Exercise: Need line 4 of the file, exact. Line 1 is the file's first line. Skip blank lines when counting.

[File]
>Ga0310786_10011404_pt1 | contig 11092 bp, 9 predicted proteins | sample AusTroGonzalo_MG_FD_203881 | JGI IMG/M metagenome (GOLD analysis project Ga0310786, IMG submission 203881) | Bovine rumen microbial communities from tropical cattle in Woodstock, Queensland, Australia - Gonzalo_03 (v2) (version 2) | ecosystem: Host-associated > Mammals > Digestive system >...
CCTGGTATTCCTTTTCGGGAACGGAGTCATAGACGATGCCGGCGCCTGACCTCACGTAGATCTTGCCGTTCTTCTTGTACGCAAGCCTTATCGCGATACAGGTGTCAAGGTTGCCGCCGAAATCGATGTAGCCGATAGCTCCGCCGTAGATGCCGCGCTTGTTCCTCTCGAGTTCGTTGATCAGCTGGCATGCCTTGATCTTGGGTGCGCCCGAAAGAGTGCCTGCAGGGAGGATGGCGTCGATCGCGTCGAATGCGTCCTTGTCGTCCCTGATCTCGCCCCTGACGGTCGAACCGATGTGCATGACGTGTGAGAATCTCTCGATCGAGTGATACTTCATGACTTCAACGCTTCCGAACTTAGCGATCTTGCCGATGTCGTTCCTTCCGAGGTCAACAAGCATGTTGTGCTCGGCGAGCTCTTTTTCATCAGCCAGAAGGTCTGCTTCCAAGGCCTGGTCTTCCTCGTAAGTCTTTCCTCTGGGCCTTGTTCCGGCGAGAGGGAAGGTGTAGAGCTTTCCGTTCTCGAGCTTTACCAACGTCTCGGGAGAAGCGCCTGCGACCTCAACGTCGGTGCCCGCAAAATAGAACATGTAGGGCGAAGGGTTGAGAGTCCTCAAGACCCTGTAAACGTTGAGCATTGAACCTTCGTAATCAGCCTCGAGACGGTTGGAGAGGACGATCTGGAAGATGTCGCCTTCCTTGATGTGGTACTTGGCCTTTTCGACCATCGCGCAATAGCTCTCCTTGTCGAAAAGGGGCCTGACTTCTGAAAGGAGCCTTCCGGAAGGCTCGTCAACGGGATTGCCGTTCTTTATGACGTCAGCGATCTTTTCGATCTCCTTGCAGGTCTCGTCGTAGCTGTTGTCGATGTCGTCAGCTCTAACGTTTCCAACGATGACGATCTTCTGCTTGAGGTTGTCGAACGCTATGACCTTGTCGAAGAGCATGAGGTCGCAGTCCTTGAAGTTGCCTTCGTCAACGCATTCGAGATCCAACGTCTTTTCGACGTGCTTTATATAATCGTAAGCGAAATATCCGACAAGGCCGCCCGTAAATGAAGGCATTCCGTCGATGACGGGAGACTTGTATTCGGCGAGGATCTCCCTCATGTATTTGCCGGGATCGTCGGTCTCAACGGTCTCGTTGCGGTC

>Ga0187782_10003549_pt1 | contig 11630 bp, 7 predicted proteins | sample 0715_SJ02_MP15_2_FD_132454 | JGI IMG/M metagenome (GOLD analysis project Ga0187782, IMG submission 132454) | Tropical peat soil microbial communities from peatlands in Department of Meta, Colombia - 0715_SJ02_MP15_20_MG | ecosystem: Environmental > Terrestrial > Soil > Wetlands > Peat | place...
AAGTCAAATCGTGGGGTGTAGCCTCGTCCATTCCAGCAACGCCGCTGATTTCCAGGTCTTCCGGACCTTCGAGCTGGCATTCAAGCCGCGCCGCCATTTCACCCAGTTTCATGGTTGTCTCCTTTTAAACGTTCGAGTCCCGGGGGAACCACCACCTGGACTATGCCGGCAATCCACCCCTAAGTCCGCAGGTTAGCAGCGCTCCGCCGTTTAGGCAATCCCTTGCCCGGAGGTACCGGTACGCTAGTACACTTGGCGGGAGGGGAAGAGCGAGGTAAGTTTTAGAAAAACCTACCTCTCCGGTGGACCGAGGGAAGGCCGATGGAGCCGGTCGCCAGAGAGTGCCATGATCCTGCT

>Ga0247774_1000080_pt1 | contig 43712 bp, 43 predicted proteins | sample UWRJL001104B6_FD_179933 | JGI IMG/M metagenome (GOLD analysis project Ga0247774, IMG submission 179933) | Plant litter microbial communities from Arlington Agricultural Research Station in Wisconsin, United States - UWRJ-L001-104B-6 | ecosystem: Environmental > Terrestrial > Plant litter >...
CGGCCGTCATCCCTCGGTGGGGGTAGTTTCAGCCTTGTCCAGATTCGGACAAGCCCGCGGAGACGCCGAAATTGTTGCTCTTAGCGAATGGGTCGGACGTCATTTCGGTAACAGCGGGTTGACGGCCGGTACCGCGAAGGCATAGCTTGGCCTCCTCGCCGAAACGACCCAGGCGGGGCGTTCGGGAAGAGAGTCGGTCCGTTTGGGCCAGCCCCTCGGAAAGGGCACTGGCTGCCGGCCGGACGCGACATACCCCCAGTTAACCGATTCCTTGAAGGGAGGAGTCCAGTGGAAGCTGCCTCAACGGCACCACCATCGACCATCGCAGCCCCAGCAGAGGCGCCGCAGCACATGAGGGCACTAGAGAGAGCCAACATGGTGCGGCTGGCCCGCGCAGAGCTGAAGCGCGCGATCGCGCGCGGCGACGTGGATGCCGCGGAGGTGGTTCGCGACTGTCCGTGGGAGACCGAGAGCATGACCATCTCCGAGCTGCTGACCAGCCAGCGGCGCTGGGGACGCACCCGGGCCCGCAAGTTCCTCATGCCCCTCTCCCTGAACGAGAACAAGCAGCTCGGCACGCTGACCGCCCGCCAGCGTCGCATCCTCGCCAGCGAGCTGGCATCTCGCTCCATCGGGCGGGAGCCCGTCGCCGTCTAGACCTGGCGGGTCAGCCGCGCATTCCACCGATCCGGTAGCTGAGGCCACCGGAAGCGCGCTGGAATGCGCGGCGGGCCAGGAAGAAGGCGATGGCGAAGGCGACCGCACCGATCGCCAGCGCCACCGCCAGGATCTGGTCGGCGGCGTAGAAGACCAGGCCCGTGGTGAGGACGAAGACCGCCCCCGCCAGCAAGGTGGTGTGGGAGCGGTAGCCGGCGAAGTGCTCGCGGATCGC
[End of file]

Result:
AAGTCAAATCGTGGGGTGTAGCCTCGTCCATTCCAGCAACGCCGCTGATTTCCAGGTCTTCCGGACCTTCGAGCTGGCATTCAAGCCGCGCCGCCATTTCACCCAGTTTCATGGTTGTCTCCTTTTAAACGTTCGAGTCCCGGGGGAACCACCACCTGGACTATGCCGGCAATCCACCCCTAAGTCCGCAGGTTAGCAGCGCTCCGCCGTTTAGGCAATCCCTTGCCCGGAGGTACCGGTACGCTAGTACACTTGGCGGGAGGGGAAGAGCGAGGTAAGTTTTAGAAAAACCTACCTCTCCGGTGGACCGAGGGAAGGCCGATGGAGCCGGTCGCCAGAGAGTGCCATGATCCTGCT